A few years ago several of us were working toward a major dead line. We all had been working 18 days straight no less than 14 hours a day. At 11:00 pm a coworker was stomping around grumbling about something that I couldn’t hear. Somehow I got the impression that there was a conflict brewing. He stopped by my office, slammed the door on his way out. I yell infrequently as I am foreverembarassed by whatever escapes my mouth, this evening was the first and only occasion I’ve ever yelled at work. I leapt out of my chair, flung the door open, and at the top of my lungs yelled “Are you mad at me, if you are mad at me then I am mad at you also!” Consider this an example of the impact of burn out. Needless to say I have never lived that down. Burn out causes a person to be irritable, frustrated, fatigued, disconnected etc. Pendulums swing from one extreme to the next until they lose energy and normalize in the middle. In recovery from burn out is extreme engagement. The impact of burn out is to feel a disconnect from self, work, community and al things that make us human. Now as I recover from burn out I feel extreme connection to everything, connection that truthfully is over the top. I’m looking forward to the time where the pendulum of self normalizes in the middle.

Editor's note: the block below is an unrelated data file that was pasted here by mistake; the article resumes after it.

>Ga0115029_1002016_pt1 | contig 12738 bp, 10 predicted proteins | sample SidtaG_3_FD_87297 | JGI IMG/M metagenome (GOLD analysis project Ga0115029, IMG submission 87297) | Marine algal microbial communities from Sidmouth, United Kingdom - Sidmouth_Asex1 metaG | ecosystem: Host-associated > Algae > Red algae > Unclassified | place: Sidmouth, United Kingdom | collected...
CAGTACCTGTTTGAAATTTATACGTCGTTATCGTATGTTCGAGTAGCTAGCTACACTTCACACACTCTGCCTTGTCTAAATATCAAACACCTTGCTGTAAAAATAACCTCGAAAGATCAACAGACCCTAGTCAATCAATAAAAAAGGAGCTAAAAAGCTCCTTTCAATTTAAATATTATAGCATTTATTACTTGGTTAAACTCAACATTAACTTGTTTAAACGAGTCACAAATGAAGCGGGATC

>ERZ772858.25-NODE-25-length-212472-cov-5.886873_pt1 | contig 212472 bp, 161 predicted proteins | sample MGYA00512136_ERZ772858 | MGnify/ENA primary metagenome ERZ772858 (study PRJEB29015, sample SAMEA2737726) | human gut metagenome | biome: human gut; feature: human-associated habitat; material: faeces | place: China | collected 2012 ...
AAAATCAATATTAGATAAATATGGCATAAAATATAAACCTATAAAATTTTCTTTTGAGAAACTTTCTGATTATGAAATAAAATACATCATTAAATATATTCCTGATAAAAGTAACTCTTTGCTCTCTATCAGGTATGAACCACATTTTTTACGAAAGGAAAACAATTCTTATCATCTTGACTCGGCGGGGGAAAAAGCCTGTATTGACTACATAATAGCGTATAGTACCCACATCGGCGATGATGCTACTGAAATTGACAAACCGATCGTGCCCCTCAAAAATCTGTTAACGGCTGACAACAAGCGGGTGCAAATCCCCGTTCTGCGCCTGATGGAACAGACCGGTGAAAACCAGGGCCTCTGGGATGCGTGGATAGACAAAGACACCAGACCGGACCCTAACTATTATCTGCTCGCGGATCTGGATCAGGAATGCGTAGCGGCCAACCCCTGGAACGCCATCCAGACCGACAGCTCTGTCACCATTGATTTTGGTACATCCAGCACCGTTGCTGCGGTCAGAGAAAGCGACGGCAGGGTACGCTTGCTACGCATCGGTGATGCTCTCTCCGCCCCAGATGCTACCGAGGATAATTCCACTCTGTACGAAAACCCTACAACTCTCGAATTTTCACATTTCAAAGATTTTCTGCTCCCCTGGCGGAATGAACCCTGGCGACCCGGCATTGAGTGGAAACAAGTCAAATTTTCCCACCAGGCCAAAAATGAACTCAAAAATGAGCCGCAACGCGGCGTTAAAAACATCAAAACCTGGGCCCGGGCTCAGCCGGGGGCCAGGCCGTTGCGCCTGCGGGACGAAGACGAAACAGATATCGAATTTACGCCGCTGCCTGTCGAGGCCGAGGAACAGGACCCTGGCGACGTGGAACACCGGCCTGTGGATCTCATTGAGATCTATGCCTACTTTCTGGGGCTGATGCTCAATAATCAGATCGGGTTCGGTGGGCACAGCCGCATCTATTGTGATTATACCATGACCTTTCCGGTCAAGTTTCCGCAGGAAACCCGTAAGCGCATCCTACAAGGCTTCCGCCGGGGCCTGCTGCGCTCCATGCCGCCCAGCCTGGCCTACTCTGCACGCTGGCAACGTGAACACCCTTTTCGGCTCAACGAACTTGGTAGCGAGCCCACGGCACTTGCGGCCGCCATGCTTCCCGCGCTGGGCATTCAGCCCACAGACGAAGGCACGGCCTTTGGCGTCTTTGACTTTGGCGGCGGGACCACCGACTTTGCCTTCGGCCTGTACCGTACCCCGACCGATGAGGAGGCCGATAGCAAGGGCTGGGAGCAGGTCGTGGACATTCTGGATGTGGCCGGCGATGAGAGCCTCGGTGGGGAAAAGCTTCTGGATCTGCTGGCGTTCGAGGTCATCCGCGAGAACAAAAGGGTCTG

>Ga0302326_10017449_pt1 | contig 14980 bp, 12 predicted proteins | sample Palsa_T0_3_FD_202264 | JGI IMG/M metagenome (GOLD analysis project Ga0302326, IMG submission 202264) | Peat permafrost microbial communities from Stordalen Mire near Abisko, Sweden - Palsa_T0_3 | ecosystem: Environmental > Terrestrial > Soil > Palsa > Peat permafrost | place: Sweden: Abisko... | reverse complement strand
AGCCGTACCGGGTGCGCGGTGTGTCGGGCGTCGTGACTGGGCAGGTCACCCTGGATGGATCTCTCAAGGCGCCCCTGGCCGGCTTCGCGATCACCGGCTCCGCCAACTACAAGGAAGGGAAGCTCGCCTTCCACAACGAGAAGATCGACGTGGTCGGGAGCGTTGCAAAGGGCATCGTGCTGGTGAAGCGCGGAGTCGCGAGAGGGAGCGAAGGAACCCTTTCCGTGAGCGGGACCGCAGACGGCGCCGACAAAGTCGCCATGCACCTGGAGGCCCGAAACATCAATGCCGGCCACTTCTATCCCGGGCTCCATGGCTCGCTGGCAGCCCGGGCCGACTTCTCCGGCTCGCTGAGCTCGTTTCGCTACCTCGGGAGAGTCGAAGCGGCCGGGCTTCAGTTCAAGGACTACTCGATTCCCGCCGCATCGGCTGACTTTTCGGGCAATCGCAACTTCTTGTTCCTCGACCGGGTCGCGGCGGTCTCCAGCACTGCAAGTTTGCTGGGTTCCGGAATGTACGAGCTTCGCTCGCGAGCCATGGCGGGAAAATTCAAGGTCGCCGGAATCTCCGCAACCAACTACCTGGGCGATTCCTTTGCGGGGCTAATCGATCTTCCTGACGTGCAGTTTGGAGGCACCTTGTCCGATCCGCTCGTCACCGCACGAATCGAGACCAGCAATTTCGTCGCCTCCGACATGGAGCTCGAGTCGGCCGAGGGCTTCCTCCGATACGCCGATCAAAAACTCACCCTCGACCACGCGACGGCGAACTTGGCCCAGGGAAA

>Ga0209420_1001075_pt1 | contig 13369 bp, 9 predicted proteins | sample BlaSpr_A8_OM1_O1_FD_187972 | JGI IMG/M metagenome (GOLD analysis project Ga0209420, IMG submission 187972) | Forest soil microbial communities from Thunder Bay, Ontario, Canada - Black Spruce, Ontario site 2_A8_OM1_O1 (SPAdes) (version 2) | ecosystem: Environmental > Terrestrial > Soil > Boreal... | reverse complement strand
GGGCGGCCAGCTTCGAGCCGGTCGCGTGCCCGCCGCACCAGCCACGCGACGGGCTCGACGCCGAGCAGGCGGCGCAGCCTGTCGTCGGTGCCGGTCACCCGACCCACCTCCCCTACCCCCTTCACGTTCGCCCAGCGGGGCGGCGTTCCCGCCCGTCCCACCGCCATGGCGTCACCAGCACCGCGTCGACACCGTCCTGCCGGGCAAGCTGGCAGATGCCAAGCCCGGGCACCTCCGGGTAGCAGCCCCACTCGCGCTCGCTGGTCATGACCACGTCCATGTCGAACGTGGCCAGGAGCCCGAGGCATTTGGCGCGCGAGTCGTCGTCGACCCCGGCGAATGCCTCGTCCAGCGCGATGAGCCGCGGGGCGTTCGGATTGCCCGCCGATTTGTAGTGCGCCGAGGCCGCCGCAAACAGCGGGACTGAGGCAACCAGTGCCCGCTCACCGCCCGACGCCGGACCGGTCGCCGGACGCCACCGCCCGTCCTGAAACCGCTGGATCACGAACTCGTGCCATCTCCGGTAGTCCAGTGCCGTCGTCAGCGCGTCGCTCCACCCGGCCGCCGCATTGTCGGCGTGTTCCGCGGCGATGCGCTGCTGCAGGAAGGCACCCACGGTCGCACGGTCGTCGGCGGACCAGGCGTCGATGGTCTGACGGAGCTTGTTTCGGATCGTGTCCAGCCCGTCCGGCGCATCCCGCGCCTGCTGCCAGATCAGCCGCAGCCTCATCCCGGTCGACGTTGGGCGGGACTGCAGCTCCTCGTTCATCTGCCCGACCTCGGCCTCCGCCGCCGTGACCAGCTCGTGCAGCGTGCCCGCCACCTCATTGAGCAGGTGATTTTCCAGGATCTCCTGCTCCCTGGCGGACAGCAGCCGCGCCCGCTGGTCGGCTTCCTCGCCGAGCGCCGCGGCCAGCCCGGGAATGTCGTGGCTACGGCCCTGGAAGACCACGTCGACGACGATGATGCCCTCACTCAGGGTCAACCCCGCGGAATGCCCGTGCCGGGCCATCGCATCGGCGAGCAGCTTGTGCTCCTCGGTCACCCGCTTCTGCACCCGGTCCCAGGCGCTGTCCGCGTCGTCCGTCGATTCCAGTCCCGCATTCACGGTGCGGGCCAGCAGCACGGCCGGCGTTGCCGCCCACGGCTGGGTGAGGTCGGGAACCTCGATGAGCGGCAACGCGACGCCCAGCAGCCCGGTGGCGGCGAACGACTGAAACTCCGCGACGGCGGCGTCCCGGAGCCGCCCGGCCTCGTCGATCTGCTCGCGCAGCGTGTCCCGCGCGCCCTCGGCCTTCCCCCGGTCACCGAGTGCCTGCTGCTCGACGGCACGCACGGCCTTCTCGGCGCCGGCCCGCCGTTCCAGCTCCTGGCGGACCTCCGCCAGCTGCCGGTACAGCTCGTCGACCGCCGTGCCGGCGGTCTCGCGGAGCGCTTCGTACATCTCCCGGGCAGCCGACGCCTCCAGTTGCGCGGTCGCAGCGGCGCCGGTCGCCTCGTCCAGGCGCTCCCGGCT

I’m currently developing a presentation on recovery from burn out. Seems that time off isn’t enough to bounce back, a person needs engagement. According to “How to rekindle your passion for your work” by CHRISTINA MASLACH & MICHAEL P. LEITER to recover from burn out a person needs to practice engagement. Time off and rest is not enough. We can’t necessarily alleviate the negatives of work instead we can add positives. “When burnout is counteracted with engagement, exhaustion is replaced with enthusiasm, bitterness with compassion, and anxiety with efficacy.” I love this idea but I wonder how exactly does an individual or an organization encourage engagement in the work force? “most person-job mismatches fall into six categories: workload (too much work, not enough resources); control (micromanagement, lack of influence, accountability without power); reward (not enough pay, acknowledgment, or satisfaction); community (isolation, conflict, disrespect); fairness (discrimination, favoritism); and values (ethical conflicts, meaningless tasks)3” As I read through these I can identify with each. I imagine that everyone has dealt with these in all work places. The question I am still asking is how to correct before burnout hits? Also if you’re past the point of burn out how does a person recover? Seems that the suggestion is to identify for each individual which of these six problem areas is to be addressed. My burning question is that if burn out is really caused by persons who are miss matched with their careers is burn out avoidable? I continue to research. If anyone has read any good articles on burn out please send them my way.